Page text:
Phyllis Webstad was six years old when her orange shirt was taken away from her. She never saw the shirt again. She had just bought it with her grandmother for her first day of school at the Mission residential school. She picked out the shiny orange shirt herself.
“It had string laced up in front, and was so bright and exciting — just like I felt to be going to school,” Webstad says in her story published at orangeshirtday.com
When she got to Mission, they stripped her and took away her clothes.
Webstad’s story is not unique. But because she has shared it and because she has reclaimed the colour as a way to help ensure that her story and the tens of thousands like it are never forgotten, we recognize Orange Shirt Day annually on Sept. 30. We wear orange to honour the victims and survivors of the cultural genocide that plagued our nation for more than a century.
Orange Shirt Day is just one of an increasing number of initiatives that will allow us as a nation to respond to the calls to action from the Truth and Reconciliation Commission of Canada. Call to Action 62 calls upon federal, provincial and territorial governments in collaboration with educators, survivors and Aboriginal peoples to make age-appropriate curriculum on residential schools and Indigenous history a mandatory part of K–12 education for all students.
The Government of Alberta, along with the Alberta Teachers’ Association and other educational stakeholder organizations, signed the Joint Commitment to Action in response to this call to action. It reads, in part, “Through our collaborative efforts, and commitment to work with First Nations, Métis and Inuit partners, the true and complete shared history of Canada’s First Peoples will be embedded within the educational experience of all students.”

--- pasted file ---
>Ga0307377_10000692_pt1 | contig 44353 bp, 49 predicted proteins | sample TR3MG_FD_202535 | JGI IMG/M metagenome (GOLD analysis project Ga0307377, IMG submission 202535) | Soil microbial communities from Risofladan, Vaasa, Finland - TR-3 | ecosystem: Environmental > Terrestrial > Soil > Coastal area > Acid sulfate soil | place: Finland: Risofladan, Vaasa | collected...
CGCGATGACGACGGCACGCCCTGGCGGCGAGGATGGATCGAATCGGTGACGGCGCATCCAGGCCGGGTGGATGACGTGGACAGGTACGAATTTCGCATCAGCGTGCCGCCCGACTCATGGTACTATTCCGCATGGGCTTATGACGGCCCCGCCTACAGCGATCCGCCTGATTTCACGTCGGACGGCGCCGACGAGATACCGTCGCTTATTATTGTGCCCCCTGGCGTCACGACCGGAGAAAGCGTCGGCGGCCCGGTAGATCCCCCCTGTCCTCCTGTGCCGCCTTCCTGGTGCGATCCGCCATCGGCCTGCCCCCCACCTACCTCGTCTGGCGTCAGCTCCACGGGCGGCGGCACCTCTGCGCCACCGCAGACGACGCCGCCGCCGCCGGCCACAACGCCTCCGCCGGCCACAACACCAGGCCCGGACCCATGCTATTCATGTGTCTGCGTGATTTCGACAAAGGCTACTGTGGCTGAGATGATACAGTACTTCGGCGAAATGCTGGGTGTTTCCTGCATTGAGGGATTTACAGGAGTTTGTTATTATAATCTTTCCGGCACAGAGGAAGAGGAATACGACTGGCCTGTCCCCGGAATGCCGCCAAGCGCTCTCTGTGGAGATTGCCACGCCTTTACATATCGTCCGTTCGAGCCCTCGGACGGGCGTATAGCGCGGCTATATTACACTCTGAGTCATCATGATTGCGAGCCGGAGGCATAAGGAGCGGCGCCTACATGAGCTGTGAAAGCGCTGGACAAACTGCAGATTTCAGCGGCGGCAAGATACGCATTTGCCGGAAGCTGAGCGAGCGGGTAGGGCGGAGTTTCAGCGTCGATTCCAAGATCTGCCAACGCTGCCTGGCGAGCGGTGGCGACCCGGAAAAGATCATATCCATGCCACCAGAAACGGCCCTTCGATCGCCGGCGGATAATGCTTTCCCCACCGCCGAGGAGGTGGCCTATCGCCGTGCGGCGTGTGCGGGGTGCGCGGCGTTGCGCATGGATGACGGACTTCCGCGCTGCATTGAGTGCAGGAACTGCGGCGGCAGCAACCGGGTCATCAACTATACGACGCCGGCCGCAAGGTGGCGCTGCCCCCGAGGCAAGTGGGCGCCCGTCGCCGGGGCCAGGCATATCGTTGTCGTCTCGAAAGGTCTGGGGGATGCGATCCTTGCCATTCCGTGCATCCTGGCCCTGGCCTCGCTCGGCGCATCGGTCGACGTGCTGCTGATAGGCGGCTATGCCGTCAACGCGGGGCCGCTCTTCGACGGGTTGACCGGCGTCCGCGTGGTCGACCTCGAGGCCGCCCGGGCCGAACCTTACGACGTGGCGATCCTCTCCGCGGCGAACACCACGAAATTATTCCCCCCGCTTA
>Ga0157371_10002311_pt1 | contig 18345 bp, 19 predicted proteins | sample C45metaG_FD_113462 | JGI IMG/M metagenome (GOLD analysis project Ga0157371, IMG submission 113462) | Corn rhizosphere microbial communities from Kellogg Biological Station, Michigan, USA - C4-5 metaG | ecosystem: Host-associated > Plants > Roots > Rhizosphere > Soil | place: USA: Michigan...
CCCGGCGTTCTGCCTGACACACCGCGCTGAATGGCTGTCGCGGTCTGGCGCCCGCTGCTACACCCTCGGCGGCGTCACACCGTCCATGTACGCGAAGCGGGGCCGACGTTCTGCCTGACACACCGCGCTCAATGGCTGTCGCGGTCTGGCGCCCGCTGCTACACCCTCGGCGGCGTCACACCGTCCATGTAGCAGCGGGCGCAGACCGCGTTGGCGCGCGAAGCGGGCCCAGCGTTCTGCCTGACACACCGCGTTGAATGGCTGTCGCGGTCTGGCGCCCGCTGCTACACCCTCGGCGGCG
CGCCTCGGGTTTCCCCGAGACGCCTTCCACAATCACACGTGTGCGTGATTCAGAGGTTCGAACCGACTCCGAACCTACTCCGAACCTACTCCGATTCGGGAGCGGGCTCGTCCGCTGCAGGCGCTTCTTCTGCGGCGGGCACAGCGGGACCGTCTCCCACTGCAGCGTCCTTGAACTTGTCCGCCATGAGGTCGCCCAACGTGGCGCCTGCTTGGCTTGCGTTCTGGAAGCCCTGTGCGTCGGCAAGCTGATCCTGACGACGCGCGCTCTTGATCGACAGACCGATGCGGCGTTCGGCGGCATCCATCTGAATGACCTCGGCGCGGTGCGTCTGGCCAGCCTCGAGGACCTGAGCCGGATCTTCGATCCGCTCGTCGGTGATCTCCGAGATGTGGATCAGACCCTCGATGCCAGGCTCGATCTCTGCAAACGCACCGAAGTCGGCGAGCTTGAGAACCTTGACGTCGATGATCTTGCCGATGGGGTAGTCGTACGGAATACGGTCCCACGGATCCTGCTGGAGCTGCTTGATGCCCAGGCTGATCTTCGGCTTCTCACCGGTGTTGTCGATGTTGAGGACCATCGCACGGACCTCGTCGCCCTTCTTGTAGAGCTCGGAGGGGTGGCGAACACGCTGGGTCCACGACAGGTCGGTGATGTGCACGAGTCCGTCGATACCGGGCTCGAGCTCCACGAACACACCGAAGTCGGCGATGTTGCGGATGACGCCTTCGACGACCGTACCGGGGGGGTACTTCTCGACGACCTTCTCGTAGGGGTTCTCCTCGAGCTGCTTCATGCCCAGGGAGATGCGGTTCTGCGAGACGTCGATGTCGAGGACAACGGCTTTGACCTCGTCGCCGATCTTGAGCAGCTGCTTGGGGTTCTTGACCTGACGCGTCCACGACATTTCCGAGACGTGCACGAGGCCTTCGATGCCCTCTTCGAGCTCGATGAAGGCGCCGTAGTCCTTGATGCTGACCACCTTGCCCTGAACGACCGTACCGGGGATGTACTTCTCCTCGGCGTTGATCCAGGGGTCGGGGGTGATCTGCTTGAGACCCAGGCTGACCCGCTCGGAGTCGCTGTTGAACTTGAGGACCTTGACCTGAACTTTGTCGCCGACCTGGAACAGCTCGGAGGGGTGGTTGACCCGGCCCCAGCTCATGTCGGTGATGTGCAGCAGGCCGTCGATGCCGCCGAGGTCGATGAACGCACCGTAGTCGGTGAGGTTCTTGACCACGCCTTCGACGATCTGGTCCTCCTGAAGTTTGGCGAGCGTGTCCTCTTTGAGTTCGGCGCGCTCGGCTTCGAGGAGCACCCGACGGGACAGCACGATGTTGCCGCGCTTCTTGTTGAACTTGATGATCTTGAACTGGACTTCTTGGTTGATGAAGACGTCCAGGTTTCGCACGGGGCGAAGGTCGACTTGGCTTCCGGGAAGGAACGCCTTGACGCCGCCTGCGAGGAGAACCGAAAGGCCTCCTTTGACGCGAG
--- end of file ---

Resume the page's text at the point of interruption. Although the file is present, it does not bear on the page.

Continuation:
As I reflected on Orange Shirt Day this year, I couldn’t help but think of another person’s words.
“Here in Canada the preoccupation with victimhood has mostly centred on Japanese Canadians and residential school ‘survivors.’”
“The ongoing fad (in social studies curriculum) is that we need ‘more’ First Nations ‘perspectives’… The plug must be pulled on the deplorable agitprop of the ‘KAIROS Blanket,’ which brainwashes children into thinking of themselves as ‘settlers’ stealing the land — the kind of ‘truth and reconciliation’ that is not evidence-based but relies on ‘knowledge keepers’ to ‘foster truth.’”
These are words published by Chris Champion. Champion was named this summer to act as a key advisor on the development of Alberta’s next social studies curriculum.
Champion’s words, on their own, are hurtful and harmful. But beyond that, they are part of a deliberate argument made and repeated that the teaching of social studies in this manner needs to be abandoned and replaced with a history curriculum that doubles down on the Eurocentric perspective.
“Canadians especially need Classical, European, and US history because North American societies are offshoots of Europe’s, particularly those of Britain and France,” Champion writes. “Of course there is value in other cultures but we can never truly appreciate or evaluate foreign cultures without first knowing our own.”
Champion is fundamentally wrong. And he should be nowhere near the levers of power that will develop Alberta’s curriculum. He must be dismissed from this privileged role.
In lieu of firing Champion, the government must revoke its endorsement of the Joint Commitment to Action. The government is no longer committed to ensuring that the “true and complete” history of Canada’s First Peoples is shared.
And furthermore, I don’t want to hear any government minister or MLA talking about Orange Shirt Day. Anything they say on it, while keeping Champion in the role he has been given, is hollow, meaningless and insensitive.
Orange Shirt Day is about remembering and ensuring that the survivors and their stories are not erased, thanks to Phyllis Webstad.
“The colour orange has always reminded me of [having my shirt taken away] and how my feelings didn’t matter, how no one cared and how I felt like I was worth nothing,” she shares. “All of us little children were crying and no one cared.” ❚